Bigger than BREXIT

Housing Market Written by John Bolton, Jul 17 2016

Take a look at JB's vlog on Brexit here. The Global Financial Crisis in 2008 was centred on the world having too much debt and yet today there is even more debt and more inequality.

We all feel something isn’t right with the world, but the game keeps playing. We simply cannot keep borrowing more, even with low interest rates. Eventually it doesn’t matter how low interest rates go, the piper must be paid. Borrowing money essentially steals from the future. Borrowing now means we have less spending power in the future as more of our income is diverted to paying off debt. This hits countries like China. Its economy relies on consumerism. And a slow down in China then trickles down to countries like New Zealand as lower commodity prices. Long-term, low interest rates are toxic to the economy. They push money into assets like shares (at record highs) and property (at record highs).

In my mind, this whole approach to economics is stupid. Pushing up asset prices makes the rich richer and that’s what has happened since 2008. We’ve made the rich richer and saddled up the middle-class with even more debt. The media are jumping all over the Auckland housing market, but this is not an Auckland problem – it’s a global problem and it exists in many of the world’s most popular cities including in the United States. There’s lots of talk at the moment on an Auckland house correction. It’s mostly shallow dribble based solely on high prices.

I particularly dislike selective and misleading comparisons with places like Dallas in the United States. In San Francisco (which has high economic growth and a housing shortage) house prices are 50% above 2008 and nine times income. All the meanwhile a growing part of our population (and populations around the world) are feeling completely disconnected. They are up to their eyeballs in debt. They’ve had no real income growth for 20 years, and they feel stuck on a treadmill. We have fed them a diet of reality TV, bitchy magazines, and a commercial ‘tabloid’ media that sells them fear. We always hear about the negative impact of drugs, but what about the impact of tabloid media on how it warps people’s view of the world? So here we are.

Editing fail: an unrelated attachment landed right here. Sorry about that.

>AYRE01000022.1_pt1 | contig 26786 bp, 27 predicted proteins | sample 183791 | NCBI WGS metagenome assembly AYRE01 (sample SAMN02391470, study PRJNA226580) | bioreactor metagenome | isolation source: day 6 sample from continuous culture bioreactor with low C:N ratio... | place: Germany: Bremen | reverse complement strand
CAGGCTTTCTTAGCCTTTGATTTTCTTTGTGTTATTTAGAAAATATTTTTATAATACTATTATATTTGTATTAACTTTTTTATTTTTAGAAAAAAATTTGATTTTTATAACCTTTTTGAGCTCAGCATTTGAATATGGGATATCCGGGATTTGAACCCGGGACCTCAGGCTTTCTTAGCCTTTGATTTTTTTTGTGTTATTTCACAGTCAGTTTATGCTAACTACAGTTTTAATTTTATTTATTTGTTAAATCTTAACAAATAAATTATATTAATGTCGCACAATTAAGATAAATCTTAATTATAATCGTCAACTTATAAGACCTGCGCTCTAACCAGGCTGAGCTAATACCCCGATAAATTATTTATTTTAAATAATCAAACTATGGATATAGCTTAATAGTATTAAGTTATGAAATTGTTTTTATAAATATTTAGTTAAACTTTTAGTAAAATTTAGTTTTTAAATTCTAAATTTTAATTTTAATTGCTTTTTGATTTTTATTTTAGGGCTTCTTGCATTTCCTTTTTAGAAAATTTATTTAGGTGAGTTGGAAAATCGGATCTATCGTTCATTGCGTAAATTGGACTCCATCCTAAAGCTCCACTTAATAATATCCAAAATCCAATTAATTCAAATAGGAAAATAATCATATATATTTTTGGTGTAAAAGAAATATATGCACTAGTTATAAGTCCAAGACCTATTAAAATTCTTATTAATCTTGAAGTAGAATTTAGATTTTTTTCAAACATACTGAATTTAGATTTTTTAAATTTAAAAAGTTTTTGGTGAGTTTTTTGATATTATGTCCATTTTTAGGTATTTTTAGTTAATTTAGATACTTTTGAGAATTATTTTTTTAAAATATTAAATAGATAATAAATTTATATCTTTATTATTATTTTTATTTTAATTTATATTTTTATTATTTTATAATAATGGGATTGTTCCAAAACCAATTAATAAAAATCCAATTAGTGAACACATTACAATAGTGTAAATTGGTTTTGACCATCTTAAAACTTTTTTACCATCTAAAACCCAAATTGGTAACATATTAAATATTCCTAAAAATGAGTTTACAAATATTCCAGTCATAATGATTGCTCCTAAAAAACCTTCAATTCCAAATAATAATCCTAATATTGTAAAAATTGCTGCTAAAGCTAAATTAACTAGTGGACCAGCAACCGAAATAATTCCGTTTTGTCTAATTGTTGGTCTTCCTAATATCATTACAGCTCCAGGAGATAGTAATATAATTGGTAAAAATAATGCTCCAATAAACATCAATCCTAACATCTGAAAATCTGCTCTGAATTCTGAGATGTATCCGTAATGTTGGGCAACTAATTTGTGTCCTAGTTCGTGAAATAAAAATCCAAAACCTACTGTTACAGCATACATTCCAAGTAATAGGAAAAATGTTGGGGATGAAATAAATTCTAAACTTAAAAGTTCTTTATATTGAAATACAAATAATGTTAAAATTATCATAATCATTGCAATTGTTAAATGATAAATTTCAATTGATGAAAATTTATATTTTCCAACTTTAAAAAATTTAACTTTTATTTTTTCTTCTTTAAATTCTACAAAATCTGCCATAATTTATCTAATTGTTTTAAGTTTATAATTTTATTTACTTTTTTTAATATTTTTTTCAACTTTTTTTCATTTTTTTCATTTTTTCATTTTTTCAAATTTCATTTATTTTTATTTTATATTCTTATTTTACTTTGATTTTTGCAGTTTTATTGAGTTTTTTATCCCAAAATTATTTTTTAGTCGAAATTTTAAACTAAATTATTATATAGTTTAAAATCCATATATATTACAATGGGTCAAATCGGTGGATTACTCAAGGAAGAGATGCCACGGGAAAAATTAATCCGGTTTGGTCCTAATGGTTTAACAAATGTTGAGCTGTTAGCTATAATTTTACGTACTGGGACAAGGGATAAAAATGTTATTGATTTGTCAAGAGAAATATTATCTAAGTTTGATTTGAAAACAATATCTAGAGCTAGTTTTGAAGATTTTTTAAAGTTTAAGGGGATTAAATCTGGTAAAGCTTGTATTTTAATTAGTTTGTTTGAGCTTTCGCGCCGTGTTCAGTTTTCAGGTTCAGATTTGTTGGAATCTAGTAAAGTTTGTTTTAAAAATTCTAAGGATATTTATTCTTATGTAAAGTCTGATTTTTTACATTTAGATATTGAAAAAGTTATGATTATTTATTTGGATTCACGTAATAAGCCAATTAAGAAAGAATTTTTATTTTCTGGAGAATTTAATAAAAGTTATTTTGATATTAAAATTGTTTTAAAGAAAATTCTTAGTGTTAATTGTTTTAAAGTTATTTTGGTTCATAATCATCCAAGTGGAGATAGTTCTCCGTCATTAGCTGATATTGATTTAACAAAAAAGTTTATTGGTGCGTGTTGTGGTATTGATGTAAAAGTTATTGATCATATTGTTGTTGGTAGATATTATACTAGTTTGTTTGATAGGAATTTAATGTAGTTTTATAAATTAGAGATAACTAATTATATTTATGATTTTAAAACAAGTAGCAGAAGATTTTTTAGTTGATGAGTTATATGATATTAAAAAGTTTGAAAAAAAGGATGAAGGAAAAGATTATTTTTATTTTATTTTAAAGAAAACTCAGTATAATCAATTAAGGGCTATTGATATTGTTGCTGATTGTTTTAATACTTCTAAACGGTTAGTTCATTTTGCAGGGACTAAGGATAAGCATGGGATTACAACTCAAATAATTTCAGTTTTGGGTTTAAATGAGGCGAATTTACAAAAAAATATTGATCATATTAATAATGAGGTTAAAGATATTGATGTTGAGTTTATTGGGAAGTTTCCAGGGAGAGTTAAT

Democracy is a really simple concept and sometimes it plays its hand. I’d almost lost faith in democracy until we had BREXIT. It’s almost besides the point whether the UK leaving the EU is a good thing or a bad thing, or if the voters even knew what they were doing. For the first time in a very long time, ordinary people delivered a wake up call and their vote mattered. Trump will be another wake up call and I increasingly think our government will have a wake up call here in New Zealand too. Deep down we all know the system is broken and we’re tied of smiley politicians painting hyperbole over the cracks.

The UK will survive BREXIT. Let’s be honest the EU is a basket case anyway. Its politicians appear as stuffy political elites; they endlessly procrastinate and do nothing much. With some heavy global economic challenges still ahead, the UK may in fact be better off steering its own ship. Take a look at JB's vlog on Brexit here.

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